The days of fighting over who gets to choose the music during family trips may soon be over, thanks to a collaborative effort between DaimlerChrysler Corporation and the Massachusetts Institute of Technology’s (MIT) Media Lab.
The Dodge MAXXcab concept truck is the first automotive application of Audio Spotlight(TM) — an MIT Media Lab technology that directs a narrow beam of sound much like a spotlight projects light. Only the person whom the sound beam is “shined” at can hear it. This makes it possible for each passenger to listen to something completely different without interfering with each other.
“The variety of sound sources is only going to increase with the availability of voice-enabled navigation, e-mail, cell phones, video games and movies in your future vehicle,” said Steve Buckley, electrical product innovation manager at DaimlerChrysler Corp. “The Dodge MAXXcab is great test bed for this technology because it already includes features such as the back- seat ‘Edu-tainment’ system for the kids and front-seat plug-and-play computer with voice-activated features.”
In the MAXXcab, four Audio Spotlights are imbedded in the headliner directly above the passengers. Two speakers “shine” on the front-seat passengers while the other speakers are aimed at rear-seat passengers creating two distinct audio environments. In future applications, each passenger could have a unique sound environment, Buckley said.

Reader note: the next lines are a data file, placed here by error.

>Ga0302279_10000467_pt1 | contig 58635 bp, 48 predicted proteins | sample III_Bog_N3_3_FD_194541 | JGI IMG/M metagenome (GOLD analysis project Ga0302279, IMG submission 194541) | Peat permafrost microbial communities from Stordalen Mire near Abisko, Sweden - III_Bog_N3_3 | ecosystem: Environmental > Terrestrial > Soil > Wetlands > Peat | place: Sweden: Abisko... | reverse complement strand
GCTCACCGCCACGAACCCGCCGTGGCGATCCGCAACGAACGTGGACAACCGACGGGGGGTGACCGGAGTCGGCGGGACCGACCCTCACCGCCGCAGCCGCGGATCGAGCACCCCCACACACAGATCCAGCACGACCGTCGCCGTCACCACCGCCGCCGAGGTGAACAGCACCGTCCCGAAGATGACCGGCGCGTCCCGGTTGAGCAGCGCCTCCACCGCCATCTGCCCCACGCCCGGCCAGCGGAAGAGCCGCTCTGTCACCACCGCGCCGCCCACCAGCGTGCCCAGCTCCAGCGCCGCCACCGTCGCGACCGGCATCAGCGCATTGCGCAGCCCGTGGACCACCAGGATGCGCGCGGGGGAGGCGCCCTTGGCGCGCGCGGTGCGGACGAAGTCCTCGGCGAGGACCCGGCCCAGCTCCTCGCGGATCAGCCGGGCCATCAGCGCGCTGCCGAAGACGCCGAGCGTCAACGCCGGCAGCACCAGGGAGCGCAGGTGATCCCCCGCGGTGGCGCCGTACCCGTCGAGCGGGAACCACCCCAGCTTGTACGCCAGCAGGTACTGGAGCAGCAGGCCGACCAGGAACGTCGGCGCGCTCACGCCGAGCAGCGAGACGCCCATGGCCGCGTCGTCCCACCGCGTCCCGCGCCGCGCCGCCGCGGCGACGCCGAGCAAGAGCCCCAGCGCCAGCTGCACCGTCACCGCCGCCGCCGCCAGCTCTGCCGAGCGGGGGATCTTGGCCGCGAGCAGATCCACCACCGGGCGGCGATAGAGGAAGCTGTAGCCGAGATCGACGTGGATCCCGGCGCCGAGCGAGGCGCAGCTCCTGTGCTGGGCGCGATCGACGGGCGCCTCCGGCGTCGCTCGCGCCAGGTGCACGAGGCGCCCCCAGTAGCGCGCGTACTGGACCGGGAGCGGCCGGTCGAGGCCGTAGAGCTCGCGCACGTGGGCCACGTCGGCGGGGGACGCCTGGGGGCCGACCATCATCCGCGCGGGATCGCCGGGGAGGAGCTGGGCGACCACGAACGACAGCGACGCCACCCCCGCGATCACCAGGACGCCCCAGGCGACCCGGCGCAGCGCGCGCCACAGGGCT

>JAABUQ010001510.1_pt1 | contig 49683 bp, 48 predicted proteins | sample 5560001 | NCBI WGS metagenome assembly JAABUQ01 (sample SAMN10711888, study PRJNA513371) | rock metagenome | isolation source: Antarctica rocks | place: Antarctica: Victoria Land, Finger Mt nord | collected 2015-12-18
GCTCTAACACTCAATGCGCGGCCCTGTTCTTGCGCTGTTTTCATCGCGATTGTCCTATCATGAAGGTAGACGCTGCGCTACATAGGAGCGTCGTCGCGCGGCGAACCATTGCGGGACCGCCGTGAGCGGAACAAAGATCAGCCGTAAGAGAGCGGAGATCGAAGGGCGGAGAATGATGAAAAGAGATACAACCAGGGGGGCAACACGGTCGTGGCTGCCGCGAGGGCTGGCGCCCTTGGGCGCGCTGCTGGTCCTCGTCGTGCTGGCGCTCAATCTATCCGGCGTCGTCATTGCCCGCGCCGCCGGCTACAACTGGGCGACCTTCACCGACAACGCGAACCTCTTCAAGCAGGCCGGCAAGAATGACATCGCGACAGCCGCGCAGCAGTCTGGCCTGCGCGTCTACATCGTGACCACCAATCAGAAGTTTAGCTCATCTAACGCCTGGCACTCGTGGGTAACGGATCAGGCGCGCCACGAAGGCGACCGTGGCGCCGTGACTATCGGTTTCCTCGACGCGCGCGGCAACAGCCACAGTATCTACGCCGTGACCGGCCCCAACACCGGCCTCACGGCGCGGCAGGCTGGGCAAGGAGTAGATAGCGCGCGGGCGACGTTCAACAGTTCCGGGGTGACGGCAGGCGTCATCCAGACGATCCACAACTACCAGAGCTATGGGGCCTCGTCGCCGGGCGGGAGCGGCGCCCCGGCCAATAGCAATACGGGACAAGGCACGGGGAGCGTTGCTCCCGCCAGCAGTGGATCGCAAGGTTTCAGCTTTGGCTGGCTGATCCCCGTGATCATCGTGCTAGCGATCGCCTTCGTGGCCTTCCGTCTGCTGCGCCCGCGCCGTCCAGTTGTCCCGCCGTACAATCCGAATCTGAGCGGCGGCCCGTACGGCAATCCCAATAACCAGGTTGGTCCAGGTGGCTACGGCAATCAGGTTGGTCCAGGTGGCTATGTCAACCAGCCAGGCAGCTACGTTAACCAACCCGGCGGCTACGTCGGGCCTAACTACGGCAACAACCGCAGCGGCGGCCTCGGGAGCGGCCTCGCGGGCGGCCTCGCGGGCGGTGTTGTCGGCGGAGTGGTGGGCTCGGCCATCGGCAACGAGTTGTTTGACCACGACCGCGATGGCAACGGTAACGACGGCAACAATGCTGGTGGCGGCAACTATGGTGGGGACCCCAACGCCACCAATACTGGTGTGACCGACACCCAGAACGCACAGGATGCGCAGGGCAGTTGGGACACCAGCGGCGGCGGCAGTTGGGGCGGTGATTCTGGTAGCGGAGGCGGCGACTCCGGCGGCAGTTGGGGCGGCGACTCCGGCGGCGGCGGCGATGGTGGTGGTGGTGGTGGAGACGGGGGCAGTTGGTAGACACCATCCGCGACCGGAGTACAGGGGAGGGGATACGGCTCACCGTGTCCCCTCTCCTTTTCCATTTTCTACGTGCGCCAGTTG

The technology was developed as an MIT Media Lab project by 27-year-old Joe Pompei. The MIT student and occasional musician was frustrated by the inability to control sound from traditional speakers.
“The location of sound, and how it is distributed around the listener, greatly defines the listening experience,” Pompei explains. “We’re used to doing this with light — we already use light bulbs, spotlights and projectors to control our visual environment. With the Audio Spotlight, we can now have the same control over sound.”
The Audio Spotlight consists of a thin, circular transducer array and a specially designed signal processor and amplifier. The lightweight transducer is about one-half inch thick and nonmagnetic. The signal processor and amplifier are integrated into a system about the same size as a traditional audio amplifier and it has similar power requirements.
Unlike traditional speakers that transmit non-directed audible sound at wavelengths of several feet, the Audio Spotlight transmits millimeter-sized, ultrasonic waves which form a very narrow beam of sound which becomes audible as it travels through the air. The current system produces relatively low- volume sound at typical passenger positions as it has not been optimized for close-range listening, Pompei said. It is currently designed for long-range projection and further development in transducer design will solve that problem, he added.
“Personalization of the various info-tainment features is a key development area for DaimlerChrysler,” Buckley added. “This is especially important for the driver who needs useful information like traffic updates without being distracted by their spouse’s music or a child’s video game.”
The Audio Spotlight technology is still in development research and has commercial interest from several MIT Media Lab sponsors representing a variety of industries, Pompei said. None of the technologies in the system are inherently expensive, and many components are actually smaller than today’s systems, according to Pompei. If produced in volume, he anticipates it could be competitively priced with conventional audio systems.
For more information on the Audio Spotlight visit sound.media.mit.edu/~pompei/spotlight